Similarly, that allows each reader to come away from it with their own unique trip, one that hopefully inspires them to explore their own ailments and obstacles in whatever way makes the most sense to them. I know a year from now, I will pick this up again and come away with a different interpretation and that’s not just okay, it’s exactly what should happen. Even if you hate this work – and again, it’s totally cool if you do, because that’s part of the experience as well – you’re still bound to be provoked by it. And isn’t that what art is truly meant to accomplish?
David: The ideas present in Wild Children were enough to have me making the comparison between Kot and Morrison before I had even finished the book, but I think you managed to pinpoint exactly why it is that I never really felt too comfortable with declaring him the next Morrison: Kot weaves that personal edge into his stories with a finesse that Morrison would’ve envied this early in his career. Kot is very much his own writer, and his voice is coming out more clearly with every comic, with every other creator he works with. It’s the kind of voice that will cause reverberations in the medium if it keeps amplifying the way it has been.
It seems beautifully fitting that the cyclic nature of the destruction at the heart of Change‘s plot is the kind of thing that would permeate into the lives of readers, giving us something new and profoundly different with each new reading, or rather with each new reading at a different point in our lives. There was an idea that Kot slipped into the dialog in the second issue that I was particularly fond of: “Sometimes all you can do is forget a part of yourself until it’s ready to come back.” Although the response was “Why would I ever want to do that?” that kind of willful amnesia is almost necessary for growth and evolution; focus on something intently enough that less important aspects of your life go by the wayside, then look back at them as a changed person and determine what is worth reintroducing to your life.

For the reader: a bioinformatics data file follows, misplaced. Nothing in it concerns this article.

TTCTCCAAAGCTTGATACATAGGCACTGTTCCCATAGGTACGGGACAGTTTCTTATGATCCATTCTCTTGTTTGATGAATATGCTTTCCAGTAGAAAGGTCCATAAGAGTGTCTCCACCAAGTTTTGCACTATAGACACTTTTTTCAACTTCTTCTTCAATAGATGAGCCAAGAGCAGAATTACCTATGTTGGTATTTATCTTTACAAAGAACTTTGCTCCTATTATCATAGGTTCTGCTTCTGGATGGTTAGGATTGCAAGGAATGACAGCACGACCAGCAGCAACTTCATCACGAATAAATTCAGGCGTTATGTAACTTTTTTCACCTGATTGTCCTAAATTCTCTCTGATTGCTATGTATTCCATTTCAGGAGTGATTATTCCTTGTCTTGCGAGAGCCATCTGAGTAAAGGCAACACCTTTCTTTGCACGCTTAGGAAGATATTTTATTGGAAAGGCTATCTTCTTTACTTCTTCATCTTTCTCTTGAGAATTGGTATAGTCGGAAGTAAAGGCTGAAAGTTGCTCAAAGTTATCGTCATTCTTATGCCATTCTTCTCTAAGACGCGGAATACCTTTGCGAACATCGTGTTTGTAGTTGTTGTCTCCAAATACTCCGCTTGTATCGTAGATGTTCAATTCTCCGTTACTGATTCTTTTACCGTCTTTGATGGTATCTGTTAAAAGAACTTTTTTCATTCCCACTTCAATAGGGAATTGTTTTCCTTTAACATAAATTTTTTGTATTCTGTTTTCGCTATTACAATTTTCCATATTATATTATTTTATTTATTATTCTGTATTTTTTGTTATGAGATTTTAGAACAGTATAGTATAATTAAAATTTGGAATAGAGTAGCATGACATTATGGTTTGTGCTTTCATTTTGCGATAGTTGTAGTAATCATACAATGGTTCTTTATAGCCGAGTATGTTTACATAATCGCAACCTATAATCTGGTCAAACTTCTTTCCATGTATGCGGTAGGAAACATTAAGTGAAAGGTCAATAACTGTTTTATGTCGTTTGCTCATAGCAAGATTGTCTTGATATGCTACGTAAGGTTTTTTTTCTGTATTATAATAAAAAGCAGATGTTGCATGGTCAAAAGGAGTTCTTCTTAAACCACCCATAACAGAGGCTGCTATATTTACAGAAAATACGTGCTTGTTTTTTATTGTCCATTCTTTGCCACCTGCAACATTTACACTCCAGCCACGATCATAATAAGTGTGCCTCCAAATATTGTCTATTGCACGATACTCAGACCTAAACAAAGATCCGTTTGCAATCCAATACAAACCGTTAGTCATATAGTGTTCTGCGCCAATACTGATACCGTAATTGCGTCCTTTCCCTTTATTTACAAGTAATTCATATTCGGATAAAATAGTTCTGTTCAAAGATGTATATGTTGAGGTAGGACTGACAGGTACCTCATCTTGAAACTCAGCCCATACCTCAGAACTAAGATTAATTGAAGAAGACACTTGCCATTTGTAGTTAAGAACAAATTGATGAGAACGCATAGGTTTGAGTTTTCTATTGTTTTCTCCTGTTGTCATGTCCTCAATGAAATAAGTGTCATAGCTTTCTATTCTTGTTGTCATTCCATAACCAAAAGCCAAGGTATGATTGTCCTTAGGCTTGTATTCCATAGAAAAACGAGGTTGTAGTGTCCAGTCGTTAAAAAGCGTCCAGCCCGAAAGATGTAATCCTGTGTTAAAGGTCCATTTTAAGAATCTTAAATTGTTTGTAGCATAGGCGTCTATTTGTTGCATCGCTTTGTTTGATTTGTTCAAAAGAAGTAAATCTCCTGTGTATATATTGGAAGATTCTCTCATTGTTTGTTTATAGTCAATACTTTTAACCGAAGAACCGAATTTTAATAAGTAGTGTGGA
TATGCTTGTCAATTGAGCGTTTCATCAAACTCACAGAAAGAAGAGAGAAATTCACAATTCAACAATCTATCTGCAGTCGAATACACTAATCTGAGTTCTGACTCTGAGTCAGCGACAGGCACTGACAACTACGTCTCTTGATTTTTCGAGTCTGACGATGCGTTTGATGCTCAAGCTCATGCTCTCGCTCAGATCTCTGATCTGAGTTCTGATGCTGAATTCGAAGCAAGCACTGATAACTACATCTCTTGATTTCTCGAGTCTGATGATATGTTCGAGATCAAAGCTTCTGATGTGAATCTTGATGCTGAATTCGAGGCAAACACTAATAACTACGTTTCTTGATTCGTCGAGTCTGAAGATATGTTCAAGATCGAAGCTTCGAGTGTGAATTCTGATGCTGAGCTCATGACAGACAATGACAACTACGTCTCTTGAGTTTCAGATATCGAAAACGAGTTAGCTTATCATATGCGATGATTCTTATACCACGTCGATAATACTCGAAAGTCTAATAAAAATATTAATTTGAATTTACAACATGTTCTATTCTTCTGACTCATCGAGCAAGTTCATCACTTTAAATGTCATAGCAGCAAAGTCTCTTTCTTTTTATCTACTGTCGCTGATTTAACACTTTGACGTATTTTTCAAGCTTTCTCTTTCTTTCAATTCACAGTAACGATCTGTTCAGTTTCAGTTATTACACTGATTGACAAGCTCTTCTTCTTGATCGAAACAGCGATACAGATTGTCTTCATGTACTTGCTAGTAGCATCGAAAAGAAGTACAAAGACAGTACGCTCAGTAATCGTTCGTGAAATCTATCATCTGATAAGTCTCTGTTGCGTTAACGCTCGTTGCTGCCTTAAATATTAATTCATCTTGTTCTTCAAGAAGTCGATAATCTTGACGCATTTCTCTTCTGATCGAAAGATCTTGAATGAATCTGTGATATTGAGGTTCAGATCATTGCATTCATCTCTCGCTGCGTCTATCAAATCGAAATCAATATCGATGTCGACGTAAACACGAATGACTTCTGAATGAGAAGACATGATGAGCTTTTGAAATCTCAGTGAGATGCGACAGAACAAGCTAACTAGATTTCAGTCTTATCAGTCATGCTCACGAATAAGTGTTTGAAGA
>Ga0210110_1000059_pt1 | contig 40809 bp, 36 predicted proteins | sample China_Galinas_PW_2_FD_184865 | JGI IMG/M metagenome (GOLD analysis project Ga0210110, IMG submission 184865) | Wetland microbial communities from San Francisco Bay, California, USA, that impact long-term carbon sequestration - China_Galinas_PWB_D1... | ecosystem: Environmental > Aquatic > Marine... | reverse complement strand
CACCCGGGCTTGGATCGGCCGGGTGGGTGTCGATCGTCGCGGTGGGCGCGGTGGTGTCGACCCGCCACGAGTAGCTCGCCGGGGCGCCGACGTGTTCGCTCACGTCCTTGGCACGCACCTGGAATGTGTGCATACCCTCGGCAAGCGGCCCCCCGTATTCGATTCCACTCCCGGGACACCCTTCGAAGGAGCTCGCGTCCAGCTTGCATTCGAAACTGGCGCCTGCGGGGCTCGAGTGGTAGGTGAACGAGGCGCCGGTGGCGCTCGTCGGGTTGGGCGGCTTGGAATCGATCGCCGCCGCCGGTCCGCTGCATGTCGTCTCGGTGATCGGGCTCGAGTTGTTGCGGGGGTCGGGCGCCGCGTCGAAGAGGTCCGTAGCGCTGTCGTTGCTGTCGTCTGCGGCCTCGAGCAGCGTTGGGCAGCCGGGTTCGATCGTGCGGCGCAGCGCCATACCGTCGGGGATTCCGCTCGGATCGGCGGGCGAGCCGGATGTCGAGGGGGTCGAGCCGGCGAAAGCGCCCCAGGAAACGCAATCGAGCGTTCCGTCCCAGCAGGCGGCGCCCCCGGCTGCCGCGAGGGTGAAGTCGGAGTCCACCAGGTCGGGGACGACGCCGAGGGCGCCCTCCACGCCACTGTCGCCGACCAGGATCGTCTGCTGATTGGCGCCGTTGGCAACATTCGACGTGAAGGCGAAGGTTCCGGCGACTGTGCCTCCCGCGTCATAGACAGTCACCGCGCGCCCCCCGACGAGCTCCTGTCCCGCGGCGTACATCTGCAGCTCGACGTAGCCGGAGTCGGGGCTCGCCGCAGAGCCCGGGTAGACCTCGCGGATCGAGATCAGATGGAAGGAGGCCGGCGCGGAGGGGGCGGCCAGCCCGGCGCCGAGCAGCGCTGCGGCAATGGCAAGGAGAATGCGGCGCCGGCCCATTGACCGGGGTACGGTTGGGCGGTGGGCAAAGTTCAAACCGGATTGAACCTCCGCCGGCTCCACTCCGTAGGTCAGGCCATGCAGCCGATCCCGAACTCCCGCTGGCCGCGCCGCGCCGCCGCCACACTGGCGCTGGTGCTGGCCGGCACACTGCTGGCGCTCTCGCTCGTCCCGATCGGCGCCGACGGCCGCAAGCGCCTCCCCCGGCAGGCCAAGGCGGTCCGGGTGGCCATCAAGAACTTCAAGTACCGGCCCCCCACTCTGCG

The best stories are the ones that allow for a similar treatment, focusing more or less literally on aspects, plot points, character interactions that allow the reader to gleam something more about the story, and perhaps something more about themselves as well. Change is one such story.